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Author Topic: Tips for disassembly of timber frame?  (Read 174 times)

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Offline terrifictimbersllc

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Tips for disassembly of timber frame?
« on: September 09, 2017, 04:56:16 pm »
I am about to try to take apart a timber frame treehouse, hoping to save the frame.  Members are hemlock which were pegged with red and white oak pegs, tightly draw-bored.  The pegs were inside (very) dry,  and the frame was probably 15-20% MC when the frame was assembled.

I am planning to try to knock the pins out with cylindrical punches made out of steel round stock, but have no idea whether this will work yet.

Am wondering whether anyone knows of  tricks to timber frame disassembly. Maybe  center of the pegs for example or drilling out the pegs and heating them somehow to shrink them to make them easier to get out.   Advice welcome.
DJ Hoover, Terrific Timbers LLC,  Mystic CT   2001 WM LT40SHDD (42HP Kubota, Accuset2, FAO's, Lubemizer, debarker, hydraulics everywhere), Peterson WPF 10-30 with chain slabber. LogRite fetching arch, WM BMS250 sharpener/BMT250 setter.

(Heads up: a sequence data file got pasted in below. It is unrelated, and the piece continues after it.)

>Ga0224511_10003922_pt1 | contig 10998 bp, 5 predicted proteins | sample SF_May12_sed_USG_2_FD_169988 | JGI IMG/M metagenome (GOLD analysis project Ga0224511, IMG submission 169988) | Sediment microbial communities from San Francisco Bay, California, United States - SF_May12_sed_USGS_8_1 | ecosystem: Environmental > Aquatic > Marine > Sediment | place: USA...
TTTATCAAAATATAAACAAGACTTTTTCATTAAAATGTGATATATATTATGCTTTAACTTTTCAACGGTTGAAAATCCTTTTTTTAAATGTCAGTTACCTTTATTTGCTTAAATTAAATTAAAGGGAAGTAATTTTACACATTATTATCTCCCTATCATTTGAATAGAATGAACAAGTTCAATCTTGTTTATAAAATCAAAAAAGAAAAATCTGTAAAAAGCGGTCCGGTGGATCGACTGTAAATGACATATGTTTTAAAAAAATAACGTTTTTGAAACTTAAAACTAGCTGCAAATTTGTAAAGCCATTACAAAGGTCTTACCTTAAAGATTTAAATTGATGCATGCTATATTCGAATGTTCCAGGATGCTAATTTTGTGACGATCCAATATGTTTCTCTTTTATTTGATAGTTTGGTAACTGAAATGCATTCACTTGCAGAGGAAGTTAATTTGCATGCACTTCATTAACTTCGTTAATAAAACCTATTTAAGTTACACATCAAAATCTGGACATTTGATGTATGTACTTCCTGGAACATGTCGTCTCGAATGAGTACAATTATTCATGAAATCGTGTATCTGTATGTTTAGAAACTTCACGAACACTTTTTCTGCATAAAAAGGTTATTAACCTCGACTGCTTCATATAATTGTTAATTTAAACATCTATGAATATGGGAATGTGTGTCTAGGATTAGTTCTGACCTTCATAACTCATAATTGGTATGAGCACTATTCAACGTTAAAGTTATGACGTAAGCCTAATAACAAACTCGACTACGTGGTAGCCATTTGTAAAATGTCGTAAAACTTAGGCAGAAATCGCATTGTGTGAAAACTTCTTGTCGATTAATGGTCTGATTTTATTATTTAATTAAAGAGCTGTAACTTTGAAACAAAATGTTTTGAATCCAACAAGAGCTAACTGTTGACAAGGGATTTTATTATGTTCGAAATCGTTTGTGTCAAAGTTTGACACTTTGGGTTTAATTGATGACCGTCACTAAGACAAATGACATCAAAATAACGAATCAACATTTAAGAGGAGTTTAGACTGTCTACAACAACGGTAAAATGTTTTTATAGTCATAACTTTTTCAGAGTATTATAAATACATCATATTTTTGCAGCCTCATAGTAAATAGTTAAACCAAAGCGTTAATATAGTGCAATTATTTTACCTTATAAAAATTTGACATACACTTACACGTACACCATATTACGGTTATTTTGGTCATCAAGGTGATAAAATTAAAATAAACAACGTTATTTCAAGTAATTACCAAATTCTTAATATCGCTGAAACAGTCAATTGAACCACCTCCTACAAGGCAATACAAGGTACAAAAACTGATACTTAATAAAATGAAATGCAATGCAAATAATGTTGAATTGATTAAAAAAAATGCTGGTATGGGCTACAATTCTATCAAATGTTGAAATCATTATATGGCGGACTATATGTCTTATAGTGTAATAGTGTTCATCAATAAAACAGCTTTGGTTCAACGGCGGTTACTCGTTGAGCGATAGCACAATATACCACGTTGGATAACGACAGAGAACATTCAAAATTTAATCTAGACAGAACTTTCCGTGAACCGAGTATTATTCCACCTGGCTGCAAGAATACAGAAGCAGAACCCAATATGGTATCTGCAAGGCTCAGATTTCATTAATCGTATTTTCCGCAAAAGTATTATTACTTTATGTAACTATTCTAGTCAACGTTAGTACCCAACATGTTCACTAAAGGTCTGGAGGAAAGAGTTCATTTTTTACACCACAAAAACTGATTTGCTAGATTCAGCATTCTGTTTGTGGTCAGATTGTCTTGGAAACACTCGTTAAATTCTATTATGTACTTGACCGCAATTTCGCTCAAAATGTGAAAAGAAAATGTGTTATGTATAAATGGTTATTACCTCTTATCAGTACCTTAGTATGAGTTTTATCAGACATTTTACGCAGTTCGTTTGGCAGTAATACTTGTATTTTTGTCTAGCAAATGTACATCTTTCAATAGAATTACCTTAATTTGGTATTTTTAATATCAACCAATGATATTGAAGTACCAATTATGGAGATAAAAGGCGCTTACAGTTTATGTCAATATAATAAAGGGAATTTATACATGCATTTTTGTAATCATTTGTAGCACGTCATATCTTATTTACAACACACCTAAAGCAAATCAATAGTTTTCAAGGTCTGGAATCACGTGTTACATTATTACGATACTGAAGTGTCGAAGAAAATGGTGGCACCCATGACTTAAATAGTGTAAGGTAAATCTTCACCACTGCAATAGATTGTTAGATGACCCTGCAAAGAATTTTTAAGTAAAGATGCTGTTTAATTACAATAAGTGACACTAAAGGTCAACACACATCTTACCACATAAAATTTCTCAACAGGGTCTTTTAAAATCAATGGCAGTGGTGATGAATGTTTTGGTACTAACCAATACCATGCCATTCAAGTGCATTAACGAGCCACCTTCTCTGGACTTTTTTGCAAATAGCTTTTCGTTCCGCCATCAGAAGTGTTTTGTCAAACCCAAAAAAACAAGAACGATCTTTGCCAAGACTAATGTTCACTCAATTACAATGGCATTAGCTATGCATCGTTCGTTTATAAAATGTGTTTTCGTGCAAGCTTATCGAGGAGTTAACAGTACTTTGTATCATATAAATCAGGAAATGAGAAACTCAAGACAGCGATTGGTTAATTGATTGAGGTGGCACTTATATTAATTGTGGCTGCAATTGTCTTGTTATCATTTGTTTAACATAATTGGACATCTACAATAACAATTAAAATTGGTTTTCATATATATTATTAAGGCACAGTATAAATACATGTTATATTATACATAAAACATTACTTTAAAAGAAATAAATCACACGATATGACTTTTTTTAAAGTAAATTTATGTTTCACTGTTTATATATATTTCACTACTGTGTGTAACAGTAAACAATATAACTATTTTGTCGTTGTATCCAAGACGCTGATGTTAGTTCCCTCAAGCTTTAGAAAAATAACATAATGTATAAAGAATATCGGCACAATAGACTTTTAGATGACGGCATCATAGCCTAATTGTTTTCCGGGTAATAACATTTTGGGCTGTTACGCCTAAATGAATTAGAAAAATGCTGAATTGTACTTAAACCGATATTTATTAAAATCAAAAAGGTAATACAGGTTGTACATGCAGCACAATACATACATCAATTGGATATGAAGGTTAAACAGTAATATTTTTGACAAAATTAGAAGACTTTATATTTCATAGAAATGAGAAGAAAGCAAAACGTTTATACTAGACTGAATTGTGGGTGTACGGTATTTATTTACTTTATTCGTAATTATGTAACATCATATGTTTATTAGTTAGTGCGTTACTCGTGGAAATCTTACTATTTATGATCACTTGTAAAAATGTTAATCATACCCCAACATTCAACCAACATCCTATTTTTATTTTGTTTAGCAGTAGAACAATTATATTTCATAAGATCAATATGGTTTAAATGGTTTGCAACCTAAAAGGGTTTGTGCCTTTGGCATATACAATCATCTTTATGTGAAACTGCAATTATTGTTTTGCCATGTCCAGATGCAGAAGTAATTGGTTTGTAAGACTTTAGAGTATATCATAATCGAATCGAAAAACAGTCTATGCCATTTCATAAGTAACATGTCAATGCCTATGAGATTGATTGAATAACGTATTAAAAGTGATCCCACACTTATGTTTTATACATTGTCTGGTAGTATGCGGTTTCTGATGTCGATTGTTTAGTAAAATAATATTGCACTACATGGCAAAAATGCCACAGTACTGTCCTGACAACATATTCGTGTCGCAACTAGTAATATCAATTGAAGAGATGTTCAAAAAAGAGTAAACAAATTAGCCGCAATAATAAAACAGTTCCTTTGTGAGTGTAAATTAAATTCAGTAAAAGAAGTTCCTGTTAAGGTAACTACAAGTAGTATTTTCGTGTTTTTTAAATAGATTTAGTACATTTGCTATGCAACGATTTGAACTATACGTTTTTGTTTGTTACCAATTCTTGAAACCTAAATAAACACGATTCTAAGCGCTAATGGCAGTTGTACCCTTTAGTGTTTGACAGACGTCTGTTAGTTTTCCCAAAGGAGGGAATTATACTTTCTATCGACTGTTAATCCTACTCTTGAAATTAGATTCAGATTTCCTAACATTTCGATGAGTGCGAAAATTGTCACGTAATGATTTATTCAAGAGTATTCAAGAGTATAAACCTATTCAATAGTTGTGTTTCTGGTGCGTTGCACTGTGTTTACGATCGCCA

Offline Don P

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Re: Tips for disassembly of timber frame?
« Reply #1 on: September 09, 2017, 05:29:15 pm »
I'd try drilling the center of the pegs out with a long 5/8" brad point bit and then punching them out. A few taps each way to get them moving. If they are extended put a set of vise grips on them and twist a little as you go. If they are stuck use a long 1/4" chisel and collapse them into the drilled hole.

Offline Dave Shepard

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Re: Tips for disassembly of timber frame?
« Reply #2 on: September 09, 2017, 05:43:15 pm »
3/16" pilot hole and sink a 6" Headlok, or GRK RSS, and a long pry bar. A slide hammer with a hook to catch the screw head is even better.
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Offline Jim_Rogers

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Re: Tips for disassembly of timber frame?
« Reply #3 on: September 09, 2017, 10:39:44 pm »
3/16" pilot hole and sink a 6" Headlok, or GRK RSS, and a long pry bar. A slide hammer with a hook to catch the screw head is even better.

When you do this, sometimes the peg may split. If it does put a hose clamp around it to hold it tight or together around the screw.

Also, some people put a small cone shape into the end of their "push pin" so that the end of the peg being pushed can be centered on the push pin. You have to be careful that the push pin doesn't go beside the old peg and get wedged in there.

Jim Rogers
Whatever you do, have fun doing it!
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